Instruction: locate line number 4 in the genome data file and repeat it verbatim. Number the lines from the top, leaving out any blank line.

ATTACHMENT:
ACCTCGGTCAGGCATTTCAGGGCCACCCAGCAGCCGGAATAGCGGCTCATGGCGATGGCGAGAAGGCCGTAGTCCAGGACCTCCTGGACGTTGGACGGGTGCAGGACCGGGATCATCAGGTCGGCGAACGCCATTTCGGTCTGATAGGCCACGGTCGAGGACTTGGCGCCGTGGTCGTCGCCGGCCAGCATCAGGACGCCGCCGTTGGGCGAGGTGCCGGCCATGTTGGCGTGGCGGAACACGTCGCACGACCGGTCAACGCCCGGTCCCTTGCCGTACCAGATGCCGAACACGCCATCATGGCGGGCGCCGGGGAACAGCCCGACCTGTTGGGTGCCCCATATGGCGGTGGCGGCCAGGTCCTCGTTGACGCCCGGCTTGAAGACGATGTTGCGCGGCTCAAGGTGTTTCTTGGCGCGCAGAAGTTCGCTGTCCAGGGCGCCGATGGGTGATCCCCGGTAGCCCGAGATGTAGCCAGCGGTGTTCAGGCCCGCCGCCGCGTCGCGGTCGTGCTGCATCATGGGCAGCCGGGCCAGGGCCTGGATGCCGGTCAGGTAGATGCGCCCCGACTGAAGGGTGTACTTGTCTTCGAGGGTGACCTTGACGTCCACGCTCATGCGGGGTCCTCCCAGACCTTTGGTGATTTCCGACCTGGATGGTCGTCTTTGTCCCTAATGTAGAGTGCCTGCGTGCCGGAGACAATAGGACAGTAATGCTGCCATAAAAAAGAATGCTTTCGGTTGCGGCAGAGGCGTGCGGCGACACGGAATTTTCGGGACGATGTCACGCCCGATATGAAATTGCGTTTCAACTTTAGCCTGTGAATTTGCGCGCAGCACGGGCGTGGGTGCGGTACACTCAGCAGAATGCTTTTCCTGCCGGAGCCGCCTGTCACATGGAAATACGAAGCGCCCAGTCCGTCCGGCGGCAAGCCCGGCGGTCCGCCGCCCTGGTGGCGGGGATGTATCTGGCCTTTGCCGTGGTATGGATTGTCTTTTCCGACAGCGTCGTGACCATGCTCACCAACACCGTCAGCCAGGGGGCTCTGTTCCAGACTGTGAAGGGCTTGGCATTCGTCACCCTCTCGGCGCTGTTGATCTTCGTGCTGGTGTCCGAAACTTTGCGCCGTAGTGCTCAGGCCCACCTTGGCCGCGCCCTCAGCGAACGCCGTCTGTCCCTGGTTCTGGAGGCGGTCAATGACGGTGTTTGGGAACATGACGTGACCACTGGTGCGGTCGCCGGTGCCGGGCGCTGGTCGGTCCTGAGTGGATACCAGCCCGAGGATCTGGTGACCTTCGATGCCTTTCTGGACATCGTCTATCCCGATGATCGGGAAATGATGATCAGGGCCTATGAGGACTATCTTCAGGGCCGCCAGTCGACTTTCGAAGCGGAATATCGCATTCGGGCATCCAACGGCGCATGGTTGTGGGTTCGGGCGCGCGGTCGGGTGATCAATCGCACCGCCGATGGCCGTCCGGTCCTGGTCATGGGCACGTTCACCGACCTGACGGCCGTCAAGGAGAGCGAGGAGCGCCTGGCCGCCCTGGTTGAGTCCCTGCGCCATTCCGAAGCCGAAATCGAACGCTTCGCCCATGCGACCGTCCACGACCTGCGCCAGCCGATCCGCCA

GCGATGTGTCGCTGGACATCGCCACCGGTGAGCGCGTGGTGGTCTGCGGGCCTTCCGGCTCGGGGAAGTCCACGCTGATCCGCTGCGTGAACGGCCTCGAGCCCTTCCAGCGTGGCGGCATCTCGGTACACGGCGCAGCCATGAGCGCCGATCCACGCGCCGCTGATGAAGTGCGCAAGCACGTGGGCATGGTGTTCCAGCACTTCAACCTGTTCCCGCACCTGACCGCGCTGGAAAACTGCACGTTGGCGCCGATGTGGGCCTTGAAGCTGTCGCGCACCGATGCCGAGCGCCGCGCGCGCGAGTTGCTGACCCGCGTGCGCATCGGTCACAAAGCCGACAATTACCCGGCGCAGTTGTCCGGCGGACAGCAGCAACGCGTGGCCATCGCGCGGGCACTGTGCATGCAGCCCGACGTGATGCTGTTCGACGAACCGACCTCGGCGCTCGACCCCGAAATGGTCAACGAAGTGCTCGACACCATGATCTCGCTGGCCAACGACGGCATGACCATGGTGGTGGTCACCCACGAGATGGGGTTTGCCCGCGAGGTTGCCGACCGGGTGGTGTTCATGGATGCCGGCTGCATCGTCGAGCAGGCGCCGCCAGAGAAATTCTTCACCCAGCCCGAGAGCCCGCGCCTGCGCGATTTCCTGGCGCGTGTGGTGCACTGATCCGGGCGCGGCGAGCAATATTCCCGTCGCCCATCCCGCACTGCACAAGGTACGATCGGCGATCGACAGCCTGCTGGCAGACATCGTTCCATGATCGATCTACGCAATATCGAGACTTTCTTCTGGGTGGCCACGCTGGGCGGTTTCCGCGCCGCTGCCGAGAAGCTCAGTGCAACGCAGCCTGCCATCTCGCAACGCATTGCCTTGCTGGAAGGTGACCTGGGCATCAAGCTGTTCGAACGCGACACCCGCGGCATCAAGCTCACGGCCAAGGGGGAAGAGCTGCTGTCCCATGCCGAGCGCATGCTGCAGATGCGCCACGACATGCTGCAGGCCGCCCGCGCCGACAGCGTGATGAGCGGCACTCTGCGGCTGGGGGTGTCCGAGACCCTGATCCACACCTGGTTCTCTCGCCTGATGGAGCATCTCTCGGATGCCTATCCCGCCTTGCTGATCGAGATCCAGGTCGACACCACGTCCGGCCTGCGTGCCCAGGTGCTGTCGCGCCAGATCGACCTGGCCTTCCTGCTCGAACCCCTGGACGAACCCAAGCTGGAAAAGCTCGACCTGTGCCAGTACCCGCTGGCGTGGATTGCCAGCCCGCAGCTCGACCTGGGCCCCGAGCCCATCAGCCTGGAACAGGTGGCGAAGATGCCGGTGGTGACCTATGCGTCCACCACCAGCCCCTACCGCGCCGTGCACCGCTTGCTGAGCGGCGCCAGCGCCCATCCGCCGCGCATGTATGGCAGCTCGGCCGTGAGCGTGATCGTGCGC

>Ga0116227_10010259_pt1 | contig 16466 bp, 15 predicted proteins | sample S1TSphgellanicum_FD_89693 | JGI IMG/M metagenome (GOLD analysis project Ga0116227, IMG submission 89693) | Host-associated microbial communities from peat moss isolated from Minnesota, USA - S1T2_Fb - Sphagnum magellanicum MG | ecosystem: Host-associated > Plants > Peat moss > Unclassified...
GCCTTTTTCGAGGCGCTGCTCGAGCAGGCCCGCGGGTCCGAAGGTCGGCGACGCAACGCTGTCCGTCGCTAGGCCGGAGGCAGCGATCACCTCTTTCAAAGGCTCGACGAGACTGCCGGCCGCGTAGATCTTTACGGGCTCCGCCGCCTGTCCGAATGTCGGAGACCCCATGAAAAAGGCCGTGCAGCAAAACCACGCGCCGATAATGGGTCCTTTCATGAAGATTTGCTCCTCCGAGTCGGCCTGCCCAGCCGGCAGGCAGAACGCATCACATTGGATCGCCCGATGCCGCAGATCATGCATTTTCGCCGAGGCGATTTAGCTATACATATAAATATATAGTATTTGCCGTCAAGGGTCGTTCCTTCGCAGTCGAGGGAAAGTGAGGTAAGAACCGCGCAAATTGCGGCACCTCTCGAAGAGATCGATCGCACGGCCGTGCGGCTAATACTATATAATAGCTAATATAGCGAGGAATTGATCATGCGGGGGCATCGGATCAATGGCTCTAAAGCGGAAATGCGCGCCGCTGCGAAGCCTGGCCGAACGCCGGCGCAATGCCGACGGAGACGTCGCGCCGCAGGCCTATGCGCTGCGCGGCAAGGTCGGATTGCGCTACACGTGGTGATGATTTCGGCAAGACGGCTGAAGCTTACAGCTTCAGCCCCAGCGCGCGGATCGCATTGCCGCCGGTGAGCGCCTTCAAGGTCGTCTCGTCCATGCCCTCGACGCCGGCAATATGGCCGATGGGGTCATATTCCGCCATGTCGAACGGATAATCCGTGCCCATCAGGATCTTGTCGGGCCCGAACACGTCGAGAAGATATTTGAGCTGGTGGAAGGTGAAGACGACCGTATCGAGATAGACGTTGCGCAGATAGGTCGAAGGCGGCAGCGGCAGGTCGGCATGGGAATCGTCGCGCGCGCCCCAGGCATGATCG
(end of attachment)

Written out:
GCCTTTTTCGAGGCGCTGCTCGAGCAGGCCCGCGGGTCCGAAGGTCGGCGACGCAACGCTGTCCGTCGCTAGGCCGGAGGCAGCGATCACCTCTTTCAAAGGCTCGACGAGACTGCCGGCCGCGTAGATCTTTACGGGCTCCGCCGCCTGTCCGAATGTCGGAGACCCCATGAAAAAGGCCGTGCAGCAAAACCACGCGCCGATAATGGGTCCTTTCATGAAGATTTGCTCCTCCGAGTCGGCCTGCCCAGCCGGCAGGCAGAACGCATCACATTGGATCGCCCGATGCCGCAGATCATGCATTTTCGCCGAGGCGATTTAGCTATACATATAAATATATAGTATTTGCCGTCAAGGGTCGTTCCTTCGCAGTCGAGGGAAAGTGAGGTAAGAACCGCGCAAATTGCGGCACCTCTCGAAGAGATCGATCGCACGGCCGTGCGGCTAATACTATATAATAGCTAATATAGCGAGGAATTGATCATGCGGGGGCATCGGATCAATGGCTCTAAAGCGGAAATGCGCGCCGCTGCGAAGCCTGGCCGAACGCCGGCGCAATGCCGACGGAGACGTCGCGCCGCAGGCCTATGCGCTGCGCGGCAAGGTCGGATTGCGCTACACGTGGTGATGATTTCGGCAAGACGGCTGAAGCTTACAGCTTCAGCCCCAGCGCGCGGATCGCATTGCCGCCGGTGAGCGCCTTCAAGGTCGTCTCGTCCATGCCCTCGACGCCGGCAATATGGCCGATGGGGTCATATTCCGCCATGTCGAACGGATAATCCGTGCCCATCAGGATCTTGTCGGGCCCGAACACGTCGAGAAGATATTTGAGCTGGTGGAAGGTGAAGACGACCGTATCGAGATAGACGTTGCGCAGATAGGTCGAAGGCGGCAGCGGCAGGTCGGCATGGGAATCGTCGCGCGCGCCCCAGGCATGATCG